(NP -> * DET N, 3, 3) - pred
(NP -> * NP PP, 3, 3) - pred

S4: Word - the

(NP -> DET * N, 3, 4) - scan

S5: Word - sushi

(NP -> DET N *, 3, 5) - scan
(VP -> V NP *, 2, 5) - complete
(NP -> NP * PP, 3, 5) - complete
(S -> NP VP *, 0, 5) - complete
(VP -> VP * PP, 2, 5) - complete
(PP -> * P NP 5, 5) - predict
(Start -> S *, nil, 5) - complete

S6: Word - in

(PP -> P * NP, 5, 6) - scan
(NP -> * DET N, 6, 6) - predict
(NP -> * NP PP, 6, 6) - predict

S7: Word - the

(NP -> DET * N, 6, 7) - scan

S8: Word - restaurant

(NP -> DET N *, 6, 8) - scan
(PP -> P NP *, 5, 8) - complete
(NP -> NP * PP, 6, 8) - complete
(VP -> VP PP *, 2, 8) - complete
(NP -> NP PP *, 3, 8) - complete
(PP -> * P NP, 8, 8) - predict
(S -> NP VP *, 0, 8) - complete
(VP -> VP * PP, 2, 8) - complete
(VP -> V NP *, 2, 8) - complete
(NP -> NP * PP, 3, 8) -    complete
(Start -> S *, NIL, 8) - complete

4.3.b

(i)   There are lots of sentences that the grammar would accept
incorrectly, involving either an empty NP where none
is allowed (e.g. "liked the sushi") or a non-empty NP
in an improper context (e.g. "the chef that the customer liked
the restaurant hated the sushi").

(ii)  The algorithm as written can handle empty strings.
Suppose N -> epsilon is a rule of the grammar.  When you
do "predict" on

[A -> alpha . N beta, k, i]

you will introduce

[N -> . epsilon, i, i]

But since epsilon is the empty string, this is equivalent to

[N -> epsilon . , i, i]

So the "complete" operation can combine

[A -> alpha . N beta, k, i]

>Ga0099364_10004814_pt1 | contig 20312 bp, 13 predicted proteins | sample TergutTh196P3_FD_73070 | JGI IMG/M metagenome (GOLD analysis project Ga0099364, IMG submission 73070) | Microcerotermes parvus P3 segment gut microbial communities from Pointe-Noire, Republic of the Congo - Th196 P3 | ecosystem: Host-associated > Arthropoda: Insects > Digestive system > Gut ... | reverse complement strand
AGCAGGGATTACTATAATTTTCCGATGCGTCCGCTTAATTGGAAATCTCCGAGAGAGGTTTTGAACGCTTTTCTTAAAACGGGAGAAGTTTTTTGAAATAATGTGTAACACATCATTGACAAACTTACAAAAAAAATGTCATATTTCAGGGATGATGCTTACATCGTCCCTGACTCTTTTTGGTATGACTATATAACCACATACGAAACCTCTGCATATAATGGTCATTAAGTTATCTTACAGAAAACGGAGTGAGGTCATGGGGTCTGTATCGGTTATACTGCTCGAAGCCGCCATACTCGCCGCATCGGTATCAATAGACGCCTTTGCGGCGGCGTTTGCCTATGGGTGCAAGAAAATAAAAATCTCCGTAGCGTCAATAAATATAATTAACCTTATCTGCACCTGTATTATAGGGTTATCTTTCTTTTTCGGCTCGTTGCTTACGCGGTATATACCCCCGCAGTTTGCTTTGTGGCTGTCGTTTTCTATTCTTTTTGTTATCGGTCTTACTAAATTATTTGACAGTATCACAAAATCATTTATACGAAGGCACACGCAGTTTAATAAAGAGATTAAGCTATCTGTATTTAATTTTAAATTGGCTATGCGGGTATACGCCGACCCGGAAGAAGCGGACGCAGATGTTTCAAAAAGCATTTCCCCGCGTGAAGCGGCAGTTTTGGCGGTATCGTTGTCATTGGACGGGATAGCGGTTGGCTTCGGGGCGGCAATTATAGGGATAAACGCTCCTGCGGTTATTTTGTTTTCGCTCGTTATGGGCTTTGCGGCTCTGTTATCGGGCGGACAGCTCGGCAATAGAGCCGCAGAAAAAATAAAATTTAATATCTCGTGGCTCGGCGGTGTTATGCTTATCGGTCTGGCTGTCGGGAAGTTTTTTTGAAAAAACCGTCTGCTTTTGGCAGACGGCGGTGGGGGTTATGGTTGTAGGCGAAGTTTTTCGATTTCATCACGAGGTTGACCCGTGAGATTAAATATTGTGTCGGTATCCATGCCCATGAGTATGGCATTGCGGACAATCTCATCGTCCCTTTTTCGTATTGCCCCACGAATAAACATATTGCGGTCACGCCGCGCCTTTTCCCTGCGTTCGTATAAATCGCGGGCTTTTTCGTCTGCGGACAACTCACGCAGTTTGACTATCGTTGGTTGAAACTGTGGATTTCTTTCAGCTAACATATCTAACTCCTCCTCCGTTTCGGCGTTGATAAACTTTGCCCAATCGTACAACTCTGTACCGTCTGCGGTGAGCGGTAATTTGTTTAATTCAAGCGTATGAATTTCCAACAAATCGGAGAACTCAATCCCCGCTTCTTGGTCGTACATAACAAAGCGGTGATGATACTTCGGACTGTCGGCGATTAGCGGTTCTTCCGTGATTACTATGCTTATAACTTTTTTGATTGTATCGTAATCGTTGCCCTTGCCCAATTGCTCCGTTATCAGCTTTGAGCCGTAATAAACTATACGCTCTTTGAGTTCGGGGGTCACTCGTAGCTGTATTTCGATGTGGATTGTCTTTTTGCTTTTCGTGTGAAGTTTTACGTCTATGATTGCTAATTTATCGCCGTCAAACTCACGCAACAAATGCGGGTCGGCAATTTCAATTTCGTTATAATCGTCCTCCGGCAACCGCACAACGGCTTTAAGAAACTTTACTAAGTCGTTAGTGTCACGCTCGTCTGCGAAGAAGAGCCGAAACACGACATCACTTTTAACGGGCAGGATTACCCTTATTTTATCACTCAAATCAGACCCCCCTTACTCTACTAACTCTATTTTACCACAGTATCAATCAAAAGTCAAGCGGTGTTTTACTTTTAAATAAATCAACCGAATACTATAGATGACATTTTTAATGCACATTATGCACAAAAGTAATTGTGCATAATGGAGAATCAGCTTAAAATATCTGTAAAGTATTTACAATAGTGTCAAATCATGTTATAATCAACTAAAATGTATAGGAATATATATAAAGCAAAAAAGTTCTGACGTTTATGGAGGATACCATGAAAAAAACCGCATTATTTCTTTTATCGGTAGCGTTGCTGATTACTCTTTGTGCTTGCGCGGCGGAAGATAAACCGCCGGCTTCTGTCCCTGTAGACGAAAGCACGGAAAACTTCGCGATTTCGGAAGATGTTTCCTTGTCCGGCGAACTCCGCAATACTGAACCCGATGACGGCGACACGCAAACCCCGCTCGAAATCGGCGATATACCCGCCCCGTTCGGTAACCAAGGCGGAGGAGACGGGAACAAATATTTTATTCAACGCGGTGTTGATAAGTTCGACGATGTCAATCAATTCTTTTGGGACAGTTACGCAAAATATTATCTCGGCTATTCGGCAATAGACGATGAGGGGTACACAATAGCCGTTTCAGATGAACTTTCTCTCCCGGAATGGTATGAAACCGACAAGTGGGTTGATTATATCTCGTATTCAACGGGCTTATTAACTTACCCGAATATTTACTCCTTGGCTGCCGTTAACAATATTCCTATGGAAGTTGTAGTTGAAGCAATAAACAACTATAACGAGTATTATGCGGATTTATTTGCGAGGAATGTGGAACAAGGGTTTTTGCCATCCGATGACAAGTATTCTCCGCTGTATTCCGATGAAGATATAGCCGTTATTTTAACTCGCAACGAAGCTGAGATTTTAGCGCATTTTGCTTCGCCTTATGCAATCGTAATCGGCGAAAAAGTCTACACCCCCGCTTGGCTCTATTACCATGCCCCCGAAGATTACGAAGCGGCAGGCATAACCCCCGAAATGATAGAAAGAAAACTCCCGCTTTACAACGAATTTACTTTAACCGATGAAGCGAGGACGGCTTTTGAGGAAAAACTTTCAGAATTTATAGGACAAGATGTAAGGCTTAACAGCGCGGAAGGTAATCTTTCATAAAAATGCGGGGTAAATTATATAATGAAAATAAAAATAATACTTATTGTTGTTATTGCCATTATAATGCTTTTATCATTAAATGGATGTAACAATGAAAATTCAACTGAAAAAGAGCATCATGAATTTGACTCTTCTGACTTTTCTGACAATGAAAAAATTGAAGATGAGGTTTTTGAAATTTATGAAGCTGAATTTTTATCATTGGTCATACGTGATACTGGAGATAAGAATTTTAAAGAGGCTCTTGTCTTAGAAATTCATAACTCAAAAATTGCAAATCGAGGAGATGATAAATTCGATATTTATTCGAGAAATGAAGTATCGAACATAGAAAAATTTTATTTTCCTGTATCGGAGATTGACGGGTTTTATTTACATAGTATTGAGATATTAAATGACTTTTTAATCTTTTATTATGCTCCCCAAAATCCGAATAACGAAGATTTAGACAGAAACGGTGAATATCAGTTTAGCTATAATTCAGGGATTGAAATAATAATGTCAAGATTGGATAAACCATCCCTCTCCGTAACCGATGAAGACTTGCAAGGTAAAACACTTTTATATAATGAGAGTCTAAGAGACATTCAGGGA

[N -> epsilon . , i, i]

to get

[A -> alpha N . beta, k, i]

High partial credit will be assigned to answers that say
the algorithm does need to be changed, if a reasonable change
is given. For example, it would be reasonable to suggest
adding an extra	operation that takes

[A -> alpha . N beta, k, i]     in S_i
to

[A -> alpha N . beta, k, i]     in S_i

when N -> epsilon.

4.4.a

The conjunction test suggests that "I dislike" and "Warren enjoys" are
constituents, but the standard view of English grammar does not permit
a constituent that contains the subject and verb but not the verb's
object.  Similarly for ditransitive constructions: the standard view
of grammar does not group the direct and indirect object into a single
constituent not containing the verb.

Other alternatives involve, say, movement and/or deletion, e.g.
deriving

The chef served Edgar sushi and Edna jambalaya

from

The chef [VP served Edgar sushi] and [VP served Edna jambalaya]

by deleting the verb from the second VP.  But grammars of the kind
we've considered so far do not permit a deletion operation; it's
outside the capabilities of the formalism.  And if you included a rule
to allowed VPs to omit the verb, you would erroneously accept

The chef Edgar sushi and served Edna jambalaya

unless you somehow conditioned the deletion on the context (e.g. only
allowed deletion in the second and subsequent clauses), which is
also not within the scope of context-free grammars.

4.4.b

The dependencies are:

the mouse[1] that the cat[2] that the dog chased[2] bit[1] died

where a noun-verb pair with the same number indicates a verb-object
relationship.  You could also have

the mouse[1] that the cat[2] that the dog[3] chased[3] bit[2] died[1]

where a numbered pair indicates a verb-subject relationship.

For the other sentence, the dependencies could be either of:

Verb-object:

John saw[1] the dog[1] that chased[2] the cat[2] that bit[3] the
mouse[3] that died.

Verb-subject:

John[1] saw[1] the dog[2] that chased[2] the cat[3] that bit[3]
the mouse[4] that died[4].

Assuming the human sentence processor was something like the
bottom-up or left-corner stack based parsers we've discussed in
class, processing the first sentence requires storing an incomplete
noun on the stack while all the intervening material is processed,
until you get to the verb it belongs with.  On the other hand, in the
second sentence there is only a small, fixed amount of material
intervening in between the noun and the verb it belongs with.